Below, we provide detailed information about the nutritional value of this vitamin C champion, including an extensive nutrition facts chart. How much vitamin C does camu camu contain?
Exactly half a milligram is rounded up, not down. There is occasional wide variation in results between different investigators. In the case of jujube, this may be caused because the fruit increase in vitamin C content with maturation, or it may be that different varieties tested have different levels, or a combination of both.
So these figures should not be taken as 'gospel', but rather as indicative. The vitamin C content of many fruit is higher when it is slightly immature, and declines as the fruit hits peak ripeness.
For a few, such as the jujube fruit already mentioned, the vitamin C content does the opposite, it rises with increased ripeness.
Vitamin C content also decreases with storage. For example, the kiwifruit is an exceptionally rich source of vitamin C - a medium sized fruit has 74 mg, but a kiwifruit that has been coolstored for a while has a vitamin C content of 57 mgs.
Still excellent, but less excellent! In terms of consumer acceptability and likely frequency of eating, the yellow fleshed kiwifruit can be considered the best source of vitamin C in commercially available fruit.
Generally far more important than ripening and storage effects, is the effect of the variety of fruit. In some fruits, the amount of vitamin C varies between different varieties of the same species.
The tropical guava, Psidium guajava, is regarded as an excellent source of vitamin C, but there is great variation in vitamin C levels amongst the various cultivated varieties. Again, for mangoes, the varieties 'Pirie' and 'Haden' are only 'fair' sources, where other varieties are 'excellent' sources.
The current recommended daily allowance RDA for an adult is 60 milligrams per day this is based on the amount of vitamin C needed to prevent clinical scurvy and provide body stores sufficient to prevent scurvy for around 30 days, plus "a margin of safety". Pregnant and lactating women are regarded as needing more than this.
Some people claim that the optimum intake is mg per day. Recent test on healthy males clearly show mg per day is required to maintain tissues at full saturation, but without excreting vitamin C.
Women have not been tested.
At Aprilit is being 'officially' recommended, based on new information, that the RDA ought to be changed to milligrams per day. The daily intake would probably have been well in excess of the RDA at times of year when fruit and greens were relatively abundant, and at other times may well have been much less.
Either way, it is unlikely we took in mg per day every day. The mg so called 'optimum' probably reflects the need for a city living human to protect against stressful living, and the now wide exposure to damaging environmental chemicals.
Such a level can only realistically be obtained by taking supplemental vitamin C. The serving size most of us choose is pretty uniform - most of us would eat one apple, half an avocado in a salad, half a medium sized tomato as part of a salad, one banana, a slice of melon, and so on.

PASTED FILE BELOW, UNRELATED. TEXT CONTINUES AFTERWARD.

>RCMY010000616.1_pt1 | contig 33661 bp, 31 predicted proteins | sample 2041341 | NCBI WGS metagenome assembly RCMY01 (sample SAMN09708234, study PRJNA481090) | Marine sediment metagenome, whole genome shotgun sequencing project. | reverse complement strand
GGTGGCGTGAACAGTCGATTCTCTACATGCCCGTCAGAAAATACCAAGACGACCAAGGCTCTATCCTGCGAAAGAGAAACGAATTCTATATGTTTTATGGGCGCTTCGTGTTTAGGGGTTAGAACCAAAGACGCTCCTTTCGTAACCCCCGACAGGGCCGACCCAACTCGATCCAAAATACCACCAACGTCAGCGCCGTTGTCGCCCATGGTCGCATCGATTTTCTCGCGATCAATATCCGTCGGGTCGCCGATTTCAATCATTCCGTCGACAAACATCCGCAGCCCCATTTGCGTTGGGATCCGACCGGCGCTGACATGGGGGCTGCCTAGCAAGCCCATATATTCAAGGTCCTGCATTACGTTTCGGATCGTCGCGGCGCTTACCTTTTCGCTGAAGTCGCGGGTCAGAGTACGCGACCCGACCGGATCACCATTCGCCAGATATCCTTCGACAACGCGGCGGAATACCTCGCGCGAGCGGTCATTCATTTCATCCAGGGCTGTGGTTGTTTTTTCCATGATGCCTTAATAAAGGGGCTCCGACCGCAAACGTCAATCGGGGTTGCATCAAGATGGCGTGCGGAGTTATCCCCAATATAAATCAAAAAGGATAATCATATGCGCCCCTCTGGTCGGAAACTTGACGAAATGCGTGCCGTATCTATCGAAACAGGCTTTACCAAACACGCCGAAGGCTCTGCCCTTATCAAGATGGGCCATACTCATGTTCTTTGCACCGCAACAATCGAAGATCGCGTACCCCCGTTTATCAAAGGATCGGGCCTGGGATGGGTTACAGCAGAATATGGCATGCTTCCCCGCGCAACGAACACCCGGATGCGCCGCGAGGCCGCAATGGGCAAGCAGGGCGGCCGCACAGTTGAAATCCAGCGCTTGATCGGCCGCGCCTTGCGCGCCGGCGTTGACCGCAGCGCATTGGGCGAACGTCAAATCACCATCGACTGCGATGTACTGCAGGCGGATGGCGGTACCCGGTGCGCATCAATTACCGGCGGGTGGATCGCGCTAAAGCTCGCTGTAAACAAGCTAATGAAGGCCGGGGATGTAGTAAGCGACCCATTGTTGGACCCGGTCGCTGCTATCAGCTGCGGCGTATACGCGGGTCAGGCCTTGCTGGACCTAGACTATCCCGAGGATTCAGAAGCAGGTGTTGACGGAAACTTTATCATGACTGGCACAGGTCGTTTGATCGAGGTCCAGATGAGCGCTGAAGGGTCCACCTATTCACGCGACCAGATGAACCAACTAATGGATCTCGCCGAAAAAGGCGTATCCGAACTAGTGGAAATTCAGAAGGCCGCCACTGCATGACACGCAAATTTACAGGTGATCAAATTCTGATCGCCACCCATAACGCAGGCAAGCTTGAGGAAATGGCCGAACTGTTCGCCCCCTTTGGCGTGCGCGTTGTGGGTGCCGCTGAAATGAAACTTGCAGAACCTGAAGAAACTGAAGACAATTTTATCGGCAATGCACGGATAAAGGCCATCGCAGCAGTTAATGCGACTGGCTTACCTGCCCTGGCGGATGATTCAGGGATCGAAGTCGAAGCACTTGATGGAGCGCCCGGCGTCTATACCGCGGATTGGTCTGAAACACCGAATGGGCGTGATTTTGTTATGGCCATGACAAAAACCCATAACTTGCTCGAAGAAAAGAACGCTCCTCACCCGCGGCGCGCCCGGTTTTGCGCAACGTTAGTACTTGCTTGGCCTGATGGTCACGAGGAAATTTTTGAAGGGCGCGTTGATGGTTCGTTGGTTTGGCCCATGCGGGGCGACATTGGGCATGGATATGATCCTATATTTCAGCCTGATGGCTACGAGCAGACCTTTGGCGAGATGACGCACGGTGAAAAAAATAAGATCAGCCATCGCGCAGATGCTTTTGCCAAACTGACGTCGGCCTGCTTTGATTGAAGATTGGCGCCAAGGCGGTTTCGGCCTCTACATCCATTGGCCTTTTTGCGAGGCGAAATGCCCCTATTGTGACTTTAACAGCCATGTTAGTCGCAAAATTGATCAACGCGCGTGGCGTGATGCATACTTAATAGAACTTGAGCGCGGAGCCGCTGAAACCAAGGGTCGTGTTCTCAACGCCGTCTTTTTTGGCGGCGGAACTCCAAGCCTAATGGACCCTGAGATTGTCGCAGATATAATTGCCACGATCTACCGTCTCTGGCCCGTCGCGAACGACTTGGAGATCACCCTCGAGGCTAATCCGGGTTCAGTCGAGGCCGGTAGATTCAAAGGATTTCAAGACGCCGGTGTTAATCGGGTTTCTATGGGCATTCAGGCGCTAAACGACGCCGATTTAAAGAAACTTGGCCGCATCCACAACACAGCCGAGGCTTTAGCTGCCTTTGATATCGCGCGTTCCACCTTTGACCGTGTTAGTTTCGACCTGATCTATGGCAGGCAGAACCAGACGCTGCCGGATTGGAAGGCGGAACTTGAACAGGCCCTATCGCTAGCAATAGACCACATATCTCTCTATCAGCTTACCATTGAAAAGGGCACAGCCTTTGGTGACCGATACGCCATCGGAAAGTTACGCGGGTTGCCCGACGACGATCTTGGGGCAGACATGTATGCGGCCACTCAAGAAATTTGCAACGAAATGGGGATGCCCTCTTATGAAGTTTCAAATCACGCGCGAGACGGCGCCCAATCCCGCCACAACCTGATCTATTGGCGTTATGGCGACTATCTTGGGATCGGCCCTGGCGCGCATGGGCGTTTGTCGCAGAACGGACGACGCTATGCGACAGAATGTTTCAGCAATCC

On this basis, some fruits, such as kiwifruit, are quite outstanding, in that they provide more than the RDA in one relatively small fruit.
Other fruits, such as oranges, are both very good sources and are also cheap, and pack in a lunch without crushing or leaking. So their importance is much greater than their vitamin C content alone would suggest.Fruits & Vegetables that are High in Vitamin CFruits and vegetables that contain 12 mg or more vitamin C per reference amount (20% of the Daily Valu Vitamin C In Fruits & Vegetables - Fruits & Veggies More Matters: Health Benefits of Fruits & Vegetables.
Nutrition Facts for Camu Camu (Vitamin C Content, Mineral Concentration, Etc) Looking for nutrition facts for camu camu? Look no further! Below, we provide detailed information about the nutritional value of this vitamin C champion, including an extensive nutrition facts chart.
The health benefits of vitamin C, also known as ascorbic acid, include the prevention and treatment of scurvy, common cold, lead toxicity, and cancer. It aids in boosting the immune system, lowering hypertension, curing cataracts, combating stroke, maintaining the elasticity of skin, healing wounds.
Because your body doesn’t store vitamin C or make it on its own, it’s absolutely vital to include plenty of vitamin C rich fruits and vegetables your daily diet. The benefits of vitamin C may include enhanced iron absorption, better immune function, plus a reduced risk of conditions like gout and heart disease.
2 Vitamin C is required for the synthesis of collagen, an important structural component of blood vessels, tendons, ligaments and bone. It also is important in the synthesis of the neurotransmitter norepinephrine.
While vitamin C (ascorbic acid) is an essential nutrient, it's possible to have too much of it. Vitamin C is a water-soluble vitamin that supports normal growth and development and helps your body absorb iron.